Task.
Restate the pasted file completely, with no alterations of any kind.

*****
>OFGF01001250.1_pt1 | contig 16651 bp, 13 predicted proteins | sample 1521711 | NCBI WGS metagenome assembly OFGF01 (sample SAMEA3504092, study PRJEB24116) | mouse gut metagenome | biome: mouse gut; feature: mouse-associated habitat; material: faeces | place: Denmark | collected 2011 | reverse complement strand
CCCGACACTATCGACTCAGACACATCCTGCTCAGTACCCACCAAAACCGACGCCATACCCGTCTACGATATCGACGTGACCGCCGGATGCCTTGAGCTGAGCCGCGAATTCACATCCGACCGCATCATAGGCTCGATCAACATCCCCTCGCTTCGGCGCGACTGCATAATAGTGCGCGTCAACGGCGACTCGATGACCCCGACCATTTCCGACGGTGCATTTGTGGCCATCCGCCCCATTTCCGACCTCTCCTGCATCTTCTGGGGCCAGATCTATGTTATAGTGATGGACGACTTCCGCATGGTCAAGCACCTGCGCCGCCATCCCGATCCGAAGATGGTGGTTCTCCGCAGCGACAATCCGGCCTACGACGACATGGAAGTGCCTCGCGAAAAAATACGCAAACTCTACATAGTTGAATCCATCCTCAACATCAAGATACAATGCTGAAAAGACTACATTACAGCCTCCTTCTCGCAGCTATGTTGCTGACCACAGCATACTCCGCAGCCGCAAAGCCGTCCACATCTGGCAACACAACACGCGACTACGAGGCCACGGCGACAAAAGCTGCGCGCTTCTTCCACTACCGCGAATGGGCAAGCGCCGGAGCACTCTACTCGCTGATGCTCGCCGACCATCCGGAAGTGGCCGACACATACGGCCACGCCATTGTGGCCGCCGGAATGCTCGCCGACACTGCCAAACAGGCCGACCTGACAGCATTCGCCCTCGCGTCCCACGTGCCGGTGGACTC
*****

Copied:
>OFGF01001250.1_pt1 | contig 16651 bp, 13 predicted proteins | sample 1521711 | NCBI WGS metagenome assembly OFGF01 (sample SAMEA3504092, study PRJEB24116) | mouse gut metagenome | biome: mouse gut; feature: mouse-associated habitat; material: faeces | place: Denmark | collected 2011 | reverse complement strand
CCCGACACTATCGACTCAGACACATCCTGCTCAGTACCCACCAAAACCGACGCCATACCCGTCTACGATATCGACGTGACCGCCGGATGCCTTGAGCTGAGCCGCGAATTCACATCCGACCGCATCATAGGCTCGATCAACATCCCCTCGCTTCGGCGCGACTGCATAATAGTGCGCGTCAACGGCGACTCGATGACCCCGACCATTTCCGACGGTGCATTTGTGGCCATCCGCCCCATTTCCGACCTCTCCTGCATCTTCTGGGGCCAGATCTATGTTATAGTGATGGACGACTTCCGCATGGTCAAGCACCTGCGCCGCCATCCCGATCCGAAGATGGTGGTTCTCCGCAGCGACAATCCGGCCTACGACGACATGGAAGTGCCTCGCGAAAAAATACGCAAACTCTACATAGTTGAATCCATCCTCAACATCAAGATACAATGCTGAAAAGACTACATTACAGCCTCCTTCTCGCAGCTATGTTGCTGACCACAGCATACTCCGCAGCCGCAAAGCCGTCCACATCTGGCAACACAACACGCGACTACGAGGCCACGGCGACAAAAGCTGCGCGCTTCTTCCACTACCGCGAATGGGCAAGCGCCGGAGCACTCTACTCGCTGATGCTCGCCGACCATCCGGAAGTGGCCGACACATACGGCCACGCCATTGTGGCCGCCGGAATGCTCGCCGACACTGCCAAACAGGCCGACCTGACAGCATTCGCCCTCGCGTCCCACGTGCCGGTGGACTC